ARCOLA — After a full year of Kevin Boyle’s leadership, the Pride of the Purple Riders are marching to a new rhythm.
Last year, the band had 11 members. This year, it has 26, plus seven in color guard.
“These students have blown me away,” Boyle, the band director, said. “We showed up to band camp and the kids finished their entire show, musically and visually.”
The Pride of the Purple Riders will take the field at halftime today in Memorial Stadium alongside 25 other high school marching bands and the Marching Illini.
It’ll be a busy morning of practice, but it all builds up into a group performance in front of thousands of fans — an opportunity that doesn’t come to high school students too often, especially for small bands like Arcola’s.
Boyle said the judges at the recent Sage City Invitational in Monticello were impressed that a small school could put out the level of performance the band did at that competition.
The Purple Riders brought home a second-place trophy for their division, but Boyle has known since the beginning of the season that it was going to be a good one.
Band camp was so successful that Boyle and the design team actually changed the show, making the final act more complex with a medley of Fall Out Boy’s “Light ‘Em Up” and Imagine Dragon’s “Radioactive.”
This year’s competition show, titled “Radioactive,” also includes Radiohead’s “Creep” and focuses on themes of overcoming challenges like depression and anxiety that Boyle has noticed more frequently in his students.
“The show takes you through rising up and becoming self-empowered instead of getting down on themselves,” he said.
Boyle said this is “just the beginning” of his plan to make the band better and better each year.
Students can feel the progress already.
“I do think this season has gone a lot better than last year, and we all know we can do great things together, we just have to have the mindset of working together,” freshman clarinetist Emmalee Reel said.
This is Reel’s second year in marching band, since the Pride of the Purple Riders includes eighth-graders.
She credits a lot of the improvement to the higher membership and to more leadership from within the group.
“It’s about having the right mindset and being locked in at all times,” Reel said. “I don’t believe one person can make everything magically together; it’s about being a team.”
Increased student leadership was no mistake: Boyle planned it from the start.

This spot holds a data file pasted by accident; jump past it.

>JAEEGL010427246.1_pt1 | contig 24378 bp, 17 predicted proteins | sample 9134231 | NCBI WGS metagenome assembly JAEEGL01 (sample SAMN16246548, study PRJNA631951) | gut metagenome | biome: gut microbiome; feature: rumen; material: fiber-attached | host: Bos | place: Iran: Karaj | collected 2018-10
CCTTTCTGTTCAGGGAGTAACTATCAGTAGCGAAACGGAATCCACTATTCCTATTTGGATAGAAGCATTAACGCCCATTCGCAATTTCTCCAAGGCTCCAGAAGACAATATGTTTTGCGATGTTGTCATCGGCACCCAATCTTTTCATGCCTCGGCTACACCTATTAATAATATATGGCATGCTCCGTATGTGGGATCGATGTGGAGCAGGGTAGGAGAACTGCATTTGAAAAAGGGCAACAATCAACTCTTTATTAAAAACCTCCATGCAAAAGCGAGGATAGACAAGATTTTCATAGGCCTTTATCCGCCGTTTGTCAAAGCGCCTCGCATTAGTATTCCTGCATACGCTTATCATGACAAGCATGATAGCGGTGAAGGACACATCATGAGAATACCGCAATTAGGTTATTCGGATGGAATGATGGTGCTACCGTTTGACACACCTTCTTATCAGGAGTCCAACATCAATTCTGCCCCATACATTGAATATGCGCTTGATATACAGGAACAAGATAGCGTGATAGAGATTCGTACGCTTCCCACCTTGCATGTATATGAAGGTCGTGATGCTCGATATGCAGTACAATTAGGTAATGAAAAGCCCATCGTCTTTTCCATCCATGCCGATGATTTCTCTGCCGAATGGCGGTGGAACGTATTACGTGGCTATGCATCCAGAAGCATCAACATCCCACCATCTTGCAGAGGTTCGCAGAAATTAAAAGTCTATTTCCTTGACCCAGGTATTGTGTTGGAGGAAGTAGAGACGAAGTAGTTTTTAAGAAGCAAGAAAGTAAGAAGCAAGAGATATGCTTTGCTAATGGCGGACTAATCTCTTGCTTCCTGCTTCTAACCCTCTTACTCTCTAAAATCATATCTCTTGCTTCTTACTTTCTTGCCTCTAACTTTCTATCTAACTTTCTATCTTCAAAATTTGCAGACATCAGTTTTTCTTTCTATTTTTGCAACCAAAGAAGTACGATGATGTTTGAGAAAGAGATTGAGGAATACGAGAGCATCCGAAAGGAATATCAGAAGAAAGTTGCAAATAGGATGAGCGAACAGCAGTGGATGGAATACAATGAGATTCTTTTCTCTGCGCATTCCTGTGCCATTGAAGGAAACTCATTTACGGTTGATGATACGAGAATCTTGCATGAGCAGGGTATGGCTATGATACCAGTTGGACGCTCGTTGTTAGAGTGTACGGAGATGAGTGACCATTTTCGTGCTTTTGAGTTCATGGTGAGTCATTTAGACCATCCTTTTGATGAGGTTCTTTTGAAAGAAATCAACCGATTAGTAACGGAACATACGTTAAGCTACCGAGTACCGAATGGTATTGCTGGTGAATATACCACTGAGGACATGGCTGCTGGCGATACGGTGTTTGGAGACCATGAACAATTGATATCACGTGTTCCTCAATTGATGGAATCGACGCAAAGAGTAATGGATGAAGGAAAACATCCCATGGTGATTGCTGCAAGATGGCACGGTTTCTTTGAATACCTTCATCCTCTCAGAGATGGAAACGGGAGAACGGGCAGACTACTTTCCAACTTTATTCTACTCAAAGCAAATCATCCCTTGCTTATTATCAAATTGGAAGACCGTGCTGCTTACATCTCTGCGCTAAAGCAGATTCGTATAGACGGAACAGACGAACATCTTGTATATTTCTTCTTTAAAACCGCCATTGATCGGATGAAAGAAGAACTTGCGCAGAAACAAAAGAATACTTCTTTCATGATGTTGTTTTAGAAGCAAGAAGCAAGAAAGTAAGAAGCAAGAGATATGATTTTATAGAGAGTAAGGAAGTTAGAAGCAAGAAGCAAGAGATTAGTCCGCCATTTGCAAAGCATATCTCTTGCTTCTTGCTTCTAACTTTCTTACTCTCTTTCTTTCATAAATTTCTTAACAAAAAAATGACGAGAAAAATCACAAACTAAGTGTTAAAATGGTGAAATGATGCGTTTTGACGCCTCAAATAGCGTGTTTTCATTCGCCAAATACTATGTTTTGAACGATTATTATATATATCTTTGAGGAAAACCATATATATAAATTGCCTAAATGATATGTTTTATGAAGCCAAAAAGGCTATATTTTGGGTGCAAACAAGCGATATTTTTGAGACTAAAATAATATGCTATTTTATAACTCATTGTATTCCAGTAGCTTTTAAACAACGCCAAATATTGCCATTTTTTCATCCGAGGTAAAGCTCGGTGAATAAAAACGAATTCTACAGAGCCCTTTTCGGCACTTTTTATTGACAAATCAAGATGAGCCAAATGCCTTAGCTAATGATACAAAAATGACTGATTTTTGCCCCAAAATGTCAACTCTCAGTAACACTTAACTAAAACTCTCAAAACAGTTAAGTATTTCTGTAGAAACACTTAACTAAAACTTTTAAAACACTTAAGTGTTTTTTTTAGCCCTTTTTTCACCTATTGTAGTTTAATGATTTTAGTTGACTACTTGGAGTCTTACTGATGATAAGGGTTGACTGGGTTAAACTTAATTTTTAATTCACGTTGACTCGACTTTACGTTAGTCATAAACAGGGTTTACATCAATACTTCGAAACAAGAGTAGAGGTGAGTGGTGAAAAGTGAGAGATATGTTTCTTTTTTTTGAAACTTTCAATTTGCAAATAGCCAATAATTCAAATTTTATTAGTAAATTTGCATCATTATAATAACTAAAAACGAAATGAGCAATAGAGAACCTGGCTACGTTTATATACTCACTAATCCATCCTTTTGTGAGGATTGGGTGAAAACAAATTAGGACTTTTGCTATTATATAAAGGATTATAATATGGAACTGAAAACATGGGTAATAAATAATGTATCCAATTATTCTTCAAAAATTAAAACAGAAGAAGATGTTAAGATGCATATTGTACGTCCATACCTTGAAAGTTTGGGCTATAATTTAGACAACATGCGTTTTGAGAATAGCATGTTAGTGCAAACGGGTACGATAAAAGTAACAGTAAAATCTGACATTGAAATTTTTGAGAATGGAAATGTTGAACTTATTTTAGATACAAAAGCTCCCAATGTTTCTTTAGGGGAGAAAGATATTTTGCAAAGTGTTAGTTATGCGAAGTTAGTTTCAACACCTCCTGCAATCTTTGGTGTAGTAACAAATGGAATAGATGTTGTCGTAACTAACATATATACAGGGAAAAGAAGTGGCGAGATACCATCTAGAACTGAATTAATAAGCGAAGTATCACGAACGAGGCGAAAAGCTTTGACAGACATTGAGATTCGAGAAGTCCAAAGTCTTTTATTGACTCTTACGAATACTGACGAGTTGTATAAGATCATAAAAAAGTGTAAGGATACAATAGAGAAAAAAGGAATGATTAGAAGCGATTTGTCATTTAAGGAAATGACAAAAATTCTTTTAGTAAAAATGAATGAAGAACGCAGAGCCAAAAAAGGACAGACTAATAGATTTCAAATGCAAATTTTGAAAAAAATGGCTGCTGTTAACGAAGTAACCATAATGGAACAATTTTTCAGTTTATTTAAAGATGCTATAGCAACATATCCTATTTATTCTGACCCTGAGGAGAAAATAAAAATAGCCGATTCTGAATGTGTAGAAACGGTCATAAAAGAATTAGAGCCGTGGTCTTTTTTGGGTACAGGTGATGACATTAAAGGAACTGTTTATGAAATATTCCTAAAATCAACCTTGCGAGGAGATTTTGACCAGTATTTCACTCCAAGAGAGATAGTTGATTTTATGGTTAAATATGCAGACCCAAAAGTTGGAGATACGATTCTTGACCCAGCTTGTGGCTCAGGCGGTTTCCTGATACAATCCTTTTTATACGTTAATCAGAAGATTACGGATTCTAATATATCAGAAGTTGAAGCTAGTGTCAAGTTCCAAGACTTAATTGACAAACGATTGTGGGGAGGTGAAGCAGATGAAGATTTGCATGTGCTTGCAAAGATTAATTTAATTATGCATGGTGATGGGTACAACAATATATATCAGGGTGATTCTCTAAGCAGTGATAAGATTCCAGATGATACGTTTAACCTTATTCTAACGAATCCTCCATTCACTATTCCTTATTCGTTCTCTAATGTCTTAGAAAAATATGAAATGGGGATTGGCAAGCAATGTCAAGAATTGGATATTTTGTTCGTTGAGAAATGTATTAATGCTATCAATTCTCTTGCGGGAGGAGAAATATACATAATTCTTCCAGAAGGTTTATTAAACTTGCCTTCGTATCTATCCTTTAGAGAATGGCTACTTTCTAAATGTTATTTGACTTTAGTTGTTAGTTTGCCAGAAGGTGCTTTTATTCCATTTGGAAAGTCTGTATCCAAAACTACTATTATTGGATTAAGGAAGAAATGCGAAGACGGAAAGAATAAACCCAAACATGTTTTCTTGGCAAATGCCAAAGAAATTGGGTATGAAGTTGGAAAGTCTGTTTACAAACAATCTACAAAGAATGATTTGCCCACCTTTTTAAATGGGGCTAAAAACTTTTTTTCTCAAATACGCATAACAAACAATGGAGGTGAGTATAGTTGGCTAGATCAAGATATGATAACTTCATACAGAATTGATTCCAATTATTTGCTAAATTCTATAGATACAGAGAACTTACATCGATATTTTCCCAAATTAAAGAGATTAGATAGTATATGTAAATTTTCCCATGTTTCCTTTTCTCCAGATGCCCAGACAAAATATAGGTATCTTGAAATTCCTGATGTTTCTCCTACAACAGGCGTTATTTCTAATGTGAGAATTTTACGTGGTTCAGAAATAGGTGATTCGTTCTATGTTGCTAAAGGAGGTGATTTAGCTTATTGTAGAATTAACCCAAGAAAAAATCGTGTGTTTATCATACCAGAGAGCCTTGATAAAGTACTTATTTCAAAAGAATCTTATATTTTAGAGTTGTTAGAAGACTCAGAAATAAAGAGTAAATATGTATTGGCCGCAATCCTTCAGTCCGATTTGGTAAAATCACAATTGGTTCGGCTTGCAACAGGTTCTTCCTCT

He started working at Arcola, teaching music to fifth through 12th grades, last August.
That didn’t leave a lot of time to make changes before competition season wrapped up in October, but Boyle started giving the kids leadership roles as early as last November.
“I basically told the kids, ‘Yes I am the director, yes I am the person who’s in charge, but at the end of the day, it’s not my band,’” Boyle said. “One of my goals is to let these kids enjoy what they’re playing instead of making all the decisions on my own.”
So he chose leaders, all the way from drum majors — the students who conduct the rest of the band — to section heads for each type of instrument.
Julissa Galaviz, junior saxophonist, percussionist and beginner guitarist, is one of the drum majors who will lead the Pride of the Purple Riders at Band Day.
She said she’s a little nervous about the huge audience, but the experience will be worth it.
“We have fun, but we also like to get things done,” Galavis said. “This year, we’ve been putting in way more hard work than last year.”
Some of that hard work has been a result of the bigger band, Boyle said, because it can take a bit longer to learn music with over twice as many musicians.
He isn’t complaining, though — with only a few band members set to graduate at the end of the year, he’s looking forward to training the group.
The vast majority of Arcola’s fifth- and sixth-grade classes are also in band, so further growth for the Pride of the Purple Riders seems likely.
“We’re in a neat situation here where I get to see these kids from fifth grade all the way until they’re seniors in high school if they decide to stay in all those years,” Boyle said. “No other teacher in the school sees the kids for that many years.”
Boyle credits supportive school administration and parents for the ability to bring back the color guard — which meant a new coach, uniforms, flags and poles — and get the bigger band to competitions with a new trailer.
He’s taken the chance to make adjustments, like having percussionists stay in “pit” on the front line rather than march.
That means they can each handle multiple instruments, including bigger ones like a marimba that can’t move around the field.
Since Mattoon native Christopher Keniley works with Arcola to write both music and drill, Boyle is able to balance challenging music and marching and make the show exactly what the band needs.
This year, the students have surpassed expectations, so he plans to keep challenging them.
He said he already has an idea for next year’s show, but the kids will have to wait until spring to hear what it will be.
In the meantime, more competitions and performances at the Grand Ole Opry and Graceland.
Those trips are one of the things Galaviz loves most about being in band.
“My favorite part of band is being around people who love music,” she said. “I go to band and feel free, a place to be myself.”